Amarillo has just witnessed yet another example of the wisdom its voters exhibited in 1989 when they approved the Amarillo Economic Development Corporation.
AEDC has pledged $69 million to Texas Tech University as an inducement for the construction of a school of veterinary medicine in Amarillo.
For the past 29 years, AEDC has had its share of successes of varying degrees of significance. Has it batted a thousand? No. There have been some misfires. But the Tech vet school initiative is a big deal that over time is going to rank up there with another huge catch that AEDC managed to reel in.
I refer to the Bell/Textron aircraft assembly operation along Airport Boulevard, next to Rick Husband Amarillo International Airport. AEDC kicked in about $45 million in 1998 to bring Bell back to Amarillo from Fort Worth.
Critics of that initiative bitched out loud about it. But the funding mechanism that AEDC uses was put to good use when Bell decided to build the assembly plant where it puts together the V-22 Osprey tiltrotor aircraft; the Bell operation has expanded as well, with work on various military helicopters.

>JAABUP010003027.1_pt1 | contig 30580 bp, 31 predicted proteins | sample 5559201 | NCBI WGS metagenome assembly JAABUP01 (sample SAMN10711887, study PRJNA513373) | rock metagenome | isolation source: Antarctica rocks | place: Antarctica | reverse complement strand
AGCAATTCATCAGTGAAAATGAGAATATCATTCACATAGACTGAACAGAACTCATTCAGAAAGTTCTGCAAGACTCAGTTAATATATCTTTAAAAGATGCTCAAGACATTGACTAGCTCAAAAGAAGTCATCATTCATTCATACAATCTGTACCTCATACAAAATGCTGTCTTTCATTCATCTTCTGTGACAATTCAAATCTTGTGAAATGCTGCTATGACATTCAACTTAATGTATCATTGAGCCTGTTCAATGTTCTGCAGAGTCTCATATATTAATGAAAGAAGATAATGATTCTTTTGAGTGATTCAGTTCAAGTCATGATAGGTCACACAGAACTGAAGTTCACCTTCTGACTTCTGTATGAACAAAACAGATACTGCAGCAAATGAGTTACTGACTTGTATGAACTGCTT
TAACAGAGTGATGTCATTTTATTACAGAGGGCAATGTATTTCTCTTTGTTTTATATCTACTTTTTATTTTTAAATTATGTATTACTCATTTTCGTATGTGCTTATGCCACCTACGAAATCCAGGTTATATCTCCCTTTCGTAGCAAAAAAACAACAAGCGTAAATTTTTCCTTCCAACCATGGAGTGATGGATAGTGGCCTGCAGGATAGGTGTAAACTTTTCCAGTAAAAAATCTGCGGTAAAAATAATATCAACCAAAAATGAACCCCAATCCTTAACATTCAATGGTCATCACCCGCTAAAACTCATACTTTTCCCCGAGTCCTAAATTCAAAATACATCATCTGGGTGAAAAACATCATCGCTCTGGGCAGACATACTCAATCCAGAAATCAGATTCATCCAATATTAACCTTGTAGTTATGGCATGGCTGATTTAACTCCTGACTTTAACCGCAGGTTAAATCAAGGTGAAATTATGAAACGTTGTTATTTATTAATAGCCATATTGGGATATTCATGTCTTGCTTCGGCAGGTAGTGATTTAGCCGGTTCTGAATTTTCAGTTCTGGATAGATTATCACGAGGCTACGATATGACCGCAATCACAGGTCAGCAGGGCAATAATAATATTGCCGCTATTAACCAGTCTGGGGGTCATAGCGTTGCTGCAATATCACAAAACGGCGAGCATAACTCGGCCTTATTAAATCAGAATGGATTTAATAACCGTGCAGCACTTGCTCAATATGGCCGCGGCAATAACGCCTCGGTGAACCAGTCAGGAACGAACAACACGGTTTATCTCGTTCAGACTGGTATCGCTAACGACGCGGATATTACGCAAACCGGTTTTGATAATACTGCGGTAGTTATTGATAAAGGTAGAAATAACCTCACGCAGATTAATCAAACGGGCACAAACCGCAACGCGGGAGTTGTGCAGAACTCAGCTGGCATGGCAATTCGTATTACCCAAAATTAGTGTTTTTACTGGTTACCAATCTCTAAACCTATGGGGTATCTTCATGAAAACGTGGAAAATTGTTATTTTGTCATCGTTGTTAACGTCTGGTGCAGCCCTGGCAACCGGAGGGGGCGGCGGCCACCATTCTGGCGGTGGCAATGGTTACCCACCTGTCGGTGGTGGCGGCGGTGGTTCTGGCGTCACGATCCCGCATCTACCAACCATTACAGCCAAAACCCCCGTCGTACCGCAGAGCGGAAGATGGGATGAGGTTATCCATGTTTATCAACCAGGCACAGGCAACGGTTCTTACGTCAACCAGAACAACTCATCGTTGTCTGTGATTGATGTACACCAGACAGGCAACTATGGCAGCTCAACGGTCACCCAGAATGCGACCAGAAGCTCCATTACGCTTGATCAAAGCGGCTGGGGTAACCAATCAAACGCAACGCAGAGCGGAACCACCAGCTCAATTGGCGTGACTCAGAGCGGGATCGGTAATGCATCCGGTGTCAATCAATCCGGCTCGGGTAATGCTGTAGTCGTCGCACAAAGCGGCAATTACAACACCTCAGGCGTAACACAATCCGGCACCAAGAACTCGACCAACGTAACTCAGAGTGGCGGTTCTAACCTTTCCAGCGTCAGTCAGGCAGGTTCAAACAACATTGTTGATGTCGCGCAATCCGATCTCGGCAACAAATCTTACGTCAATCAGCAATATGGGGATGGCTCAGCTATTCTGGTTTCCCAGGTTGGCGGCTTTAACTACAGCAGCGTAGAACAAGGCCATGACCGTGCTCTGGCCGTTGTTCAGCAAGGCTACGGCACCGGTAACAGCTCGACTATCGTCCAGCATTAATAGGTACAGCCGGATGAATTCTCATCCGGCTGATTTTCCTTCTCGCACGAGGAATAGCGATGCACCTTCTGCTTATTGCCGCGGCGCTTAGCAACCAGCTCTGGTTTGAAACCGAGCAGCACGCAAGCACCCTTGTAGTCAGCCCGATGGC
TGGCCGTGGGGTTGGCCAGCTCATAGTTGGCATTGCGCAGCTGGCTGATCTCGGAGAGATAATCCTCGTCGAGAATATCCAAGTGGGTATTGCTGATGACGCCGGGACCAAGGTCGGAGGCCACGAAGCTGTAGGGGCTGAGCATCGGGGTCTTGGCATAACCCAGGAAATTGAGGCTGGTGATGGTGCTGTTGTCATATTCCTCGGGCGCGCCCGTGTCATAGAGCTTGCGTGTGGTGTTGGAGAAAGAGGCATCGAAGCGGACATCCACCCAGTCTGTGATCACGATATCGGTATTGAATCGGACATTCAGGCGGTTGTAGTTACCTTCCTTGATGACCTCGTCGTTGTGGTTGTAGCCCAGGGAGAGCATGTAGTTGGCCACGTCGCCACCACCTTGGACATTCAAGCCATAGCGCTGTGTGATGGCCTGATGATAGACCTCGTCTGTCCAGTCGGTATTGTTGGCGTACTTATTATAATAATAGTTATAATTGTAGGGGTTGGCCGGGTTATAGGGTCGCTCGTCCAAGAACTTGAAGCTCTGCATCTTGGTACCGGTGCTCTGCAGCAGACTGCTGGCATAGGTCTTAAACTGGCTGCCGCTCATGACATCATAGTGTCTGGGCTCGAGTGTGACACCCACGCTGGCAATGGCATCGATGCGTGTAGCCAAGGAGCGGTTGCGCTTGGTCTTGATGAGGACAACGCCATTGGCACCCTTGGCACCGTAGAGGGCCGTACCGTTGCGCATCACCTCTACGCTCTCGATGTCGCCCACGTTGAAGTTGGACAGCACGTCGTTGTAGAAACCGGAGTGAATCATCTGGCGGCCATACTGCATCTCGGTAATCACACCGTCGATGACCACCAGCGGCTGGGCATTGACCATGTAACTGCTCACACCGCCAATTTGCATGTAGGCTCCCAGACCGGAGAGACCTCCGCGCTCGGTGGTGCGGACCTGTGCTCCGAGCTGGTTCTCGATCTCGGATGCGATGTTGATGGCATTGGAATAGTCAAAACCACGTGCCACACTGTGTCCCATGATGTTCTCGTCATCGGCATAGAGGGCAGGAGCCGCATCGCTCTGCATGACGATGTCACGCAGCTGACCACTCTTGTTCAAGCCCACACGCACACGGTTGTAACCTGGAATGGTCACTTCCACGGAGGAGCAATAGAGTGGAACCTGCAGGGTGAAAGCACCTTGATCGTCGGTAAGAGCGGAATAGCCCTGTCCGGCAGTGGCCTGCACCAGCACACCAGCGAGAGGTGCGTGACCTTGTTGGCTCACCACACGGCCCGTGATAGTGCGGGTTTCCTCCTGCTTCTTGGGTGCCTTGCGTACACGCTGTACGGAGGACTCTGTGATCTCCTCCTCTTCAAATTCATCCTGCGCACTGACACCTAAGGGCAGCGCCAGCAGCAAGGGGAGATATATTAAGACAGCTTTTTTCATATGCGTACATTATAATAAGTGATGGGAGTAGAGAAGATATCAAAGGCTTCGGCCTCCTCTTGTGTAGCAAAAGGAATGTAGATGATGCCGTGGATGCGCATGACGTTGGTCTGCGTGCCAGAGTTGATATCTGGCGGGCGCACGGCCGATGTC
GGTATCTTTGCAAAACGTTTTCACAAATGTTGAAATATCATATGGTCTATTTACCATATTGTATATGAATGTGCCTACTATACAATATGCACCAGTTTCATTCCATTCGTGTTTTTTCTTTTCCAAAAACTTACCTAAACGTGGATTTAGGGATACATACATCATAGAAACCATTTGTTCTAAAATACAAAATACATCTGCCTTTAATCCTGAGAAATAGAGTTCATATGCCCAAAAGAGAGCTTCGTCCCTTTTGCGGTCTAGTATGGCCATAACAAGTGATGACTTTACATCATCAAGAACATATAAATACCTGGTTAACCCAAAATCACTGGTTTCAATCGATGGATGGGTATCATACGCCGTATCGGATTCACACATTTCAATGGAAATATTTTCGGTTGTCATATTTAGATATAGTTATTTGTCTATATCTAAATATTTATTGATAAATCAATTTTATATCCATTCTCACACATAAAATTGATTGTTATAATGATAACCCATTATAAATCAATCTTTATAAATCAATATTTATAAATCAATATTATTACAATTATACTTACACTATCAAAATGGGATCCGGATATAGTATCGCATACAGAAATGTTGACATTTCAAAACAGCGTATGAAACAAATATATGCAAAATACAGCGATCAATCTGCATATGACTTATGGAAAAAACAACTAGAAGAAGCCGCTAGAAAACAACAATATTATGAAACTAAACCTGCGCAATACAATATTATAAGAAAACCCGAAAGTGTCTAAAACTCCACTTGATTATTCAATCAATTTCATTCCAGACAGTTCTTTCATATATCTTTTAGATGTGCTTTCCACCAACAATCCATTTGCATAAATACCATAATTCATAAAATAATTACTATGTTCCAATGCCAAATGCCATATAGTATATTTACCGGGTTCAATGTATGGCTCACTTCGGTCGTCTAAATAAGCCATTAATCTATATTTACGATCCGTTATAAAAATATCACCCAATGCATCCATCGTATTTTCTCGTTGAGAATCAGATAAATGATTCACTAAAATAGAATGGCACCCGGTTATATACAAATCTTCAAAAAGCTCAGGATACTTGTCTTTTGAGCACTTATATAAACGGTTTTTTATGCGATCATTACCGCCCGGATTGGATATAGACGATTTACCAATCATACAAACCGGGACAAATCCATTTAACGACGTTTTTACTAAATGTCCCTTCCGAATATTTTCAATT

AEDC collects money from a half-cent sales tax derived from the purchase of goods and services. Over many years, AEDC has built a significant fund that it invests to allow it to grow and which AEDC then uses to lure prospective businesses to Amarillo — and to the greater Panhandle region.
The Hilmar Cheese project is another AEDC project that has paid off handsomely for the region. Yes, the plant is in Dalhart and AEDC’s involvement in granting public money did attract some negative response. Then-AEDC head Buzz David dismissed the criticism, noting correctly that the jobs created by the cheese operation would ripple across the Panhandle and, yes, into Amarillo. And they have.
Amarillo voters delivered a visionary endorsement at a time when the city — indeed, the region and the state — were going through a difficult economic period. The late 1980s was an unhappy period in Amarillo, but the creation of AEDC perhaps demonstrated a community’s need to roll the dice on a new endeavor that at the time presented only the promise of a better day.
That promise has been delivered.